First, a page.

SPACEPORT NEWS Page 3 December 22, 2006 Flight crew systems team packs shuttles for flight TROY MANN, lead technician for United Space Alliance’s Flight Crew Systems, checks cargo at the Space Station Processing Facility. By Elaine Marconi Staff Writer W e all know what it’s like to pack for a vacation, but how about packing for a trip to the International Space Station? Now imagine packing the space shuttle with all the vital equipment and personal items the astronauts need for a successful mission. Troy Mann, lead technician for United Space Alliance’s Flight Crew Systems, and his team have the daunting task of making sure the space shuttle crew members have everything from toothbrushes to spacesuits stowed in the orbiter by launch day. Unlike a trip on Earth, there’s no convenience store in space to pick up a few missing items. “When people go on vacations, we all know we usually forget something,” said Mann. “That has never happened stowing for the shuttle.” And Mann should know, since he’s been packing the shuttle for more than seven years. The supplies and equipment are first transported to Kennedy Space Center by truck from the Johnson Space Center in Houston. After arriving and being unloaded at Kennedy, the cargo is tagged and put into shipping containers until it has to be stowed for flight. Every item has a specific locker or space, and Mann’s team follows a precise map for stowing the supplies in the mid-deck crew compartment on the shuttle. “There is no room for error. Every square inch of space is used and planned for ahead of time,” said Mann. That includes food, clothing, mid-deck seats, flight tools, cameras, parachutes, safety equipment, sleep restraints and, most importantly, the astronaut spacesuits — known as extravehicular mobility units. Each spacesuit weighs more than 200 pounds and is received in four pieces. It takes three technicians using a ground handling device and pulley system with a safety harness to maneuver the suits into the shuttle. More than 6,500 pounds of equipment is loaded on the shuttle for every mission. That’s equal to two tractor trailers, and fills more than 40 lockers and spaces with bags and containers in the middeck stowage areas. When the astronauts are practicing their flight plans during the terminal countdown demonstration test at Kennedy a few weeks before launch, Mann has to make sure the seats, communication equipment and cables are onboard for the mock launch countdown. After conclusion of the test, this all has to be destowed, repacked and readied for the actual launch. In the final weeks before liftoff, Mann and his crew check and wrap thousands of pieces of equipment. On any given day or night before a launch, rows upon rows of shelves in the Space Station Processing Facility Lab at Kennedy are filled with thousands of individually wrapped and tagged bundles. In addition, the group is tasked with installing the three external tank cameras, as well as other cameras for on-orbit use. The most critical time is 11 hours before launch, when the last few items such as fresh food, personal items and science experiments must be stowed on the shuttle. “The best part of my job,” said Mann, “is after launch and during on-orbit operations, where we get to see the equipment that we’ve stowed on the vehicle being used by the crew.” On landing day, Mann’s team is at the Shuttle Landing Facility to unpack time-critical items like the science experiments that need to be retrieved quickly from the orbiter. At the Orbiter Processing Facility, where the shuttle is taken after landing, Mann’s group destows all the items, transports them back to the Space Station Processing Facility, then bags, tags and loads them all on trucks for a return trip to Houston. DISCOVERY . .(Continued from Page 1) THE CREW members of mission STS-116 gather around the table for breakfast before a second launch attempt aboard Space Shuttle Discovery. From left are Mission Specialist Nicholas Patrick, Pilot William Oefelein, Mission Specialist Joan Higginbotham, Commander Mark Polansky, and Mission Specialists Sunita Williams, Robert Curbeam and Christer Fuglesang, who represents the European Space Agency. THE STS-116 crew members exit the Operations and Checkout Building. Commander Mark Polansky (front at right) leads the way. Behind him are Pilot William Oefelein and Mission Specialist Christer Fuglesang. On the left side, front to back, are Mission Specialists Joan Higginbotham, Nicholas Patrick, Sunita Williams and Robert Curbeam.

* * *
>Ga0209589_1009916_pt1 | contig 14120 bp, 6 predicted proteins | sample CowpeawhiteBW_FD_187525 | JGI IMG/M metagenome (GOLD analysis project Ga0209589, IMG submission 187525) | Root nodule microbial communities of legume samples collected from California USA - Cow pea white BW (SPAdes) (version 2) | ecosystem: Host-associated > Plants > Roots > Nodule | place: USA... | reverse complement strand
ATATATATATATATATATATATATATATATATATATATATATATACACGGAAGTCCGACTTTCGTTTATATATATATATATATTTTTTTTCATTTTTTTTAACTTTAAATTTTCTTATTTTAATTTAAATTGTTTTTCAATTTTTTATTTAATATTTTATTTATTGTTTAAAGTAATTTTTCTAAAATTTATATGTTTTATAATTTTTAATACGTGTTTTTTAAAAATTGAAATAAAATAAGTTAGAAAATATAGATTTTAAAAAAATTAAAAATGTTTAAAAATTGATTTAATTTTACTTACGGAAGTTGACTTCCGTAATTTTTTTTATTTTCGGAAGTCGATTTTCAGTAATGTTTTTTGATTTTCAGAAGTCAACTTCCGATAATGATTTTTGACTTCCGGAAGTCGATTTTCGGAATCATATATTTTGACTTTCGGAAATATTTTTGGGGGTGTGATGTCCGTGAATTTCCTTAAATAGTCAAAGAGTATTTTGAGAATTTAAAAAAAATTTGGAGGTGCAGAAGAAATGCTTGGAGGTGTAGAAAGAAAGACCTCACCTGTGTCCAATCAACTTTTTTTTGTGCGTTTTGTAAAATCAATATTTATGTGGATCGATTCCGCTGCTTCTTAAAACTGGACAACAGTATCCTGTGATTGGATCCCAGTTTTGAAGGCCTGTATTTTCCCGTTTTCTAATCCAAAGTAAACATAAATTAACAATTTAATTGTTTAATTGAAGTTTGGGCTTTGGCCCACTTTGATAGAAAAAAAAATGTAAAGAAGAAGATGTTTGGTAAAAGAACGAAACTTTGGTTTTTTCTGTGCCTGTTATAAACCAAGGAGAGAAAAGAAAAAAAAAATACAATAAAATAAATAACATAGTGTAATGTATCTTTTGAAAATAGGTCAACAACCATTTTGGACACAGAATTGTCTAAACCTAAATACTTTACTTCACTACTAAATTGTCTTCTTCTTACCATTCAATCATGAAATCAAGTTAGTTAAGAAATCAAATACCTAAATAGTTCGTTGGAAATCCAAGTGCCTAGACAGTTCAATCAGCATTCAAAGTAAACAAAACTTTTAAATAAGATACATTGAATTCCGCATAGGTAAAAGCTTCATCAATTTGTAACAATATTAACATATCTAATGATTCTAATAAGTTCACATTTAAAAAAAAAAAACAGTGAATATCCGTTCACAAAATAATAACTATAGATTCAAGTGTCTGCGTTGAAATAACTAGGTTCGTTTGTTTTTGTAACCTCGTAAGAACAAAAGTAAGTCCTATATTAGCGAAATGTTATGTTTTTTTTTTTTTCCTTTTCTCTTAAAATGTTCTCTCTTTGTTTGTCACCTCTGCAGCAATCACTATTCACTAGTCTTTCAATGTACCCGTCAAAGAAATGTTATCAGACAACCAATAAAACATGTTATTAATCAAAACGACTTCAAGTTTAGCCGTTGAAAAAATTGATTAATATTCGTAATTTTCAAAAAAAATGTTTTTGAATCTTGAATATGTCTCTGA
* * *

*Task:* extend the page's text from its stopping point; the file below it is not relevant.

Page 4 SPACEPORT NEWS December 22, 2006 Employees, retirees enjoy 2006 Holiday Ce W hether you had a chance to enjoy the delicious food and great fellowship at the Headquarters Building or at the Operations and Support Building II, the Holiday Celebration held Dec. 14 was a festive event for everyone. Secondand third-shift employees also shared in the holiday spirit later that night. NASA EMPLOYEE Beth Smith greets a retiree at the Holiday Celebration held in the Headquarters Building. THE HEADQUARTERS Building lobby was the site of one of the three parties hel d D CENTER DIRECTOR Jim Kennedy (fourth fro Bernadette, greet employees and retirees at Support Building II during the Holiday Cele br ASIDE FROM delicious food at the Operations and Support Building II, attendees at this year’s Holiday Celebration were given an opportunity to take a photograph with the space man from the Visitor Complex.